In what seems to have become an annual ritual, I called up the incense company and ordered a new batch yesterday. Shoyeido is located in Boulder, Colorado, and I have always found the people there to be friendly ... people you could talk to as people and not simply merchants. It's a great merchandising tool, I think.
The woman looked up my name on the computer and I ordered four boxes of Gozan, my favored incense. Not that there is that much 'serious' use for it any more -- not that I only use it as an accompaniment to formal zazen or seated meditation -- but I light a bit of incense each day because I like it. It stands as a nice smell and a good bit of advertising. So, every day, a little bit: It's like a friend who is willing to do me a favor ... a mother tying her child's shoe ... the incense is kind and does the work and I don't have to do anything.
Anyway, we got to chatting, the incense lady and I. There had been some hard snow in Boulder and some power outages, so we exchanged sympathetic tales of the inconveniences that had struck both there and here. And then, because incense can be used to hook up with spiritual adventures, we segued into spiritual adventure. She belonged to something (I think I'm remembering this right) called the Unity Church, an organization she described as returning to the foundations of Christianity. And those foundations rested on "love." She didn't care for the arm-twisting salesmanship of some brands of Christianity. She preferred "tolerance" and ... well ... love. She believed in ... well ... love. It seemed to be her touchstone and bulwark. She wasn't pushy about it; she just spoke as best she might about what she found compelling and convincing ... the foundation, the bulwark, the beginning of things. Love. She was a very pleasant woman and I was happy to talk to someone who could talk about what she took seriously without insisting that I -- or even she, perhaps -- take it seriously.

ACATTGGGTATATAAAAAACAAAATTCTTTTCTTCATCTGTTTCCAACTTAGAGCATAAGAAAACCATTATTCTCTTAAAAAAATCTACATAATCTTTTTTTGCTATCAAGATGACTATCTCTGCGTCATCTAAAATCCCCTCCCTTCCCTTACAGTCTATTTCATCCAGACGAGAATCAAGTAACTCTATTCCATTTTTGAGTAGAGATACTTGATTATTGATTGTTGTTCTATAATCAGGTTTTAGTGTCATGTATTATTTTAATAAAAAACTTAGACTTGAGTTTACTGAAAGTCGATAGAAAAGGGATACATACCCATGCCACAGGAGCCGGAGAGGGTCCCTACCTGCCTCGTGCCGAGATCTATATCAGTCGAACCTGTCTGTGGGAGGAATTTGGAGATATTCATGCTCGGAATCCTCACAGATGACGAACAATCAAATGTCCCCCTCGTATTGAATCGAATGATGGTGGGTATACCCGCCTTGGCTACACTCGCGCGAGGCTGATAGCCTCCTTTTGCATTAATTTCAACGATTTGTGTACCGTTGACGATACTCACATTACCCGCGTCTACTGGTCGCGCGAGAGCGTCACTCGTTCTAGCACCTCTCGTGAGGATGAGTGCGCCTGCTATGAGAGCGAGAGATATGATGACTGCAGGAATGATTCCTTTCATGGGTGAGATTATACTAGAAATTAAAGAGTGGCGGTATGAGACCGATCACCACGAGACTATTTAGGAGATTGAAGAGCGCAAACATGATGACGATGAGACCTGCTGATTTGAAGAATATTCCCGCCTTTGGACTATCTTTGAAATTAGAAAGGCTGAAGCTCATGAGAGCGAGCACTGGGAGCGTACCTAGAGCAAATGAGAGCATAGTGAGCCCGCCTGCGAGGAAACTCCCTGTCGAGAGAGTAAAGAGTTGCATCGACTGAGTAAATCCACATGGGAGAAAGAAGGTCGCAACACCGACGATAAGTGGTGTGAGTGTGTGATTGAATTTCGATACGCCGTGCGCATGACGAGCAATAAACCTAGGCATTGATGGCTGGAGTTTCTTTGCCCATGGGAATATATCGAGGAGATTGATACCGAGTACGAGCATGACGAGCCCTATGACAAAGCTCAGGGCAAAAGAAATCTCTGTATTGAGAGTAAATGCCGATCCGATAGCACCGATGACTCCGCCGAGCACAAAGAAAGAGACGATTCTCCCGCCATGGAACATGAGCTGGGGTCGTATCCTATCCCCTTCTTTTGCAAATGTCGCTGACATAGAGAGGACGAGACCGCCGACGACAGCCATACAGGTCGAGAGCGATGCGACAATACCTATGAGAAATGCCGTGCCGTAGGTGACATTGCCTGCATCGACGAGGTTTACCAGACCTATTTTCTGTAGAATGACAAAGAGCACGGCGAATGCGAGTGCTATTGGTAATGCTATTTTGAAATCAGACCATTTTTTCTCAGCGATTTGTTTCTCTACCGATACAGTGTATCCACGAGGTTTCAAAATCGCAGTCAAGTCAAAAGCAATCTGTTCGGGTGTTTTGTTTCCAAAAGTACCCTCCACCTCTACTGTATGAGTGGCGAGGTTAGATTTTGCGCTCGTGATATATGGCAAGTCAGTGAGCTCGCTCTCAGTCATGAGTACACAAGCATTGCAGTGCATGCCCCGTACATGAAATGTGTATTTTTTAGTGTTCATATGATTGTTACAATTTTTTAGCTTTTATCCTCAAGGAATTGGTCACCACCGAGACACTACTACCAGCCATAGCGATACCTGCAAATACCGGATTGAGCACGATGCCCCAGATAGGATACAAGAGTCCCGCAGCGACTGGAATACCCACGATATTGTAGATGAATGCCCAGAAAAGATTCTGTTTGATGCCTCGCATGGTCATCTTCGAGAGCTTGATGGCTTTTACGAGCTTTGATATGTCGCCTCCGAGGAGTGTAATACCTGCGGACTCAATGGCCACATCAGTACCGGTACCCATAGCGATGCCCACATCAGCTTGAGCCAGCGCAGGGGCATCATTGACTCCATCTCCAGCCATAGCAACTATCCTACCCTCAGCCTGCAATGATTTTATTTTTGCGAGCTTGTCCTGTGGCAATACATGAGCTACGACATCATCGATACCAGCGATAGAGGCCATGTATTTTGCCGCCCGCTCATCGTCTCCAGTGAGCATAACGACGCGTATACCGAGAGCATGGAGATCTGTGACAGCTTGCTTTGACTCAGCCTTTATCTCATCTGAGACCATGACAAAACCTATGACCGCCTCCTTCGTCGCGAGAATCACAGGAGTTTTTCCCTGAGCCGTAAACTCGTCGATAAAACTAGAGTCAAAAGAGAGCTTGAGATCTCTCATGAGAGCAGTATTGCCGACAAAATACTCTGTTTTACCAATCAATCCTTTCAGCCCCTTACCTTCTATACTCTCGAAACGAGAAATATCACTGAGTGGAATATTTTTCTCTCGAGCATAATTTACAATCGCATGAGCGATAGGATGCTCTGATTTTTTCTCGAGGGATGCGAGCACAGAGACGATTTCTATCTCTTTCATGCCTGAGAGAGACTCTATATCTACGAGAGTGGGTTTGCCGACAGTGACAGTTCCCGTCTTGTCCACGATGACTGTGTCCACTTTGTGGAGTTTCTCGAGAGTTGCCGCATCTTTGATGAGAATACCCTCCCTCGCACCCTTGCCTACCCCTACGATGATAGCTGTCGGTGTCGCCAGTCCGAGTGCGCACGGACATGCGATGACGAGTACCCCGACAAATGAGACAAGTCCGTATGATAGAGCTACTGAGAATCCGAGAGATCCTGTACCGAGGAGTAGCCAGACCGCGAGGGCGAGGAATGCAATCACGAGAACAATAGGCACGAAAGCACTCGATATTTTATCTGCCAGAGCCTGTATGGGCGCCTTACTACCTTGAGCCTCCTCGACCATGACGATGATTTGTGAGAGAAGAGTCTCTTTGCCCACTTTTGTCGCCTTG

The foundation. The bulwark. Isn't that one of the accompanying whispers of spiritual adventure. A promise that anyone might be safe and at peace and clear-headed? And perhaps "love" is as good a conversational tap root as any. But also I wonder: Having expressed the foundation as best anyone might and having raised up the bulwark in whatever shape anyone might care for, isn't there another whispering, nattering question that want's to be answered? Sometimes yes, sometimes no ... but I think yes is a more sensible course.
Having enunciated the touchstone, having unearthed the foundation, having mortared the bulwark ... well all this may be the beginning of things, but what or who preceded the beginning? Isn't uncertainty assured without considering and investigating that question? Isn't doubt a constant companion -- the kind of doubt that is woven into belief by definition and necessity? Without knowing the earth and sky on which the foundation rests, without knowing and actualizing the source of "love," wouldn't things be pretty wobbly?
I don't know, and I certainly didn't press the point with the nice incense woman, but I think that any time anyone finds the beginning of anything, it is time to consider what it is that came before the beginning, before "love." Doubt is such an unpleasant and nagging partner. Was there any doubt before the beginning? Really? Prove it.
Before the beginning: What's that like?
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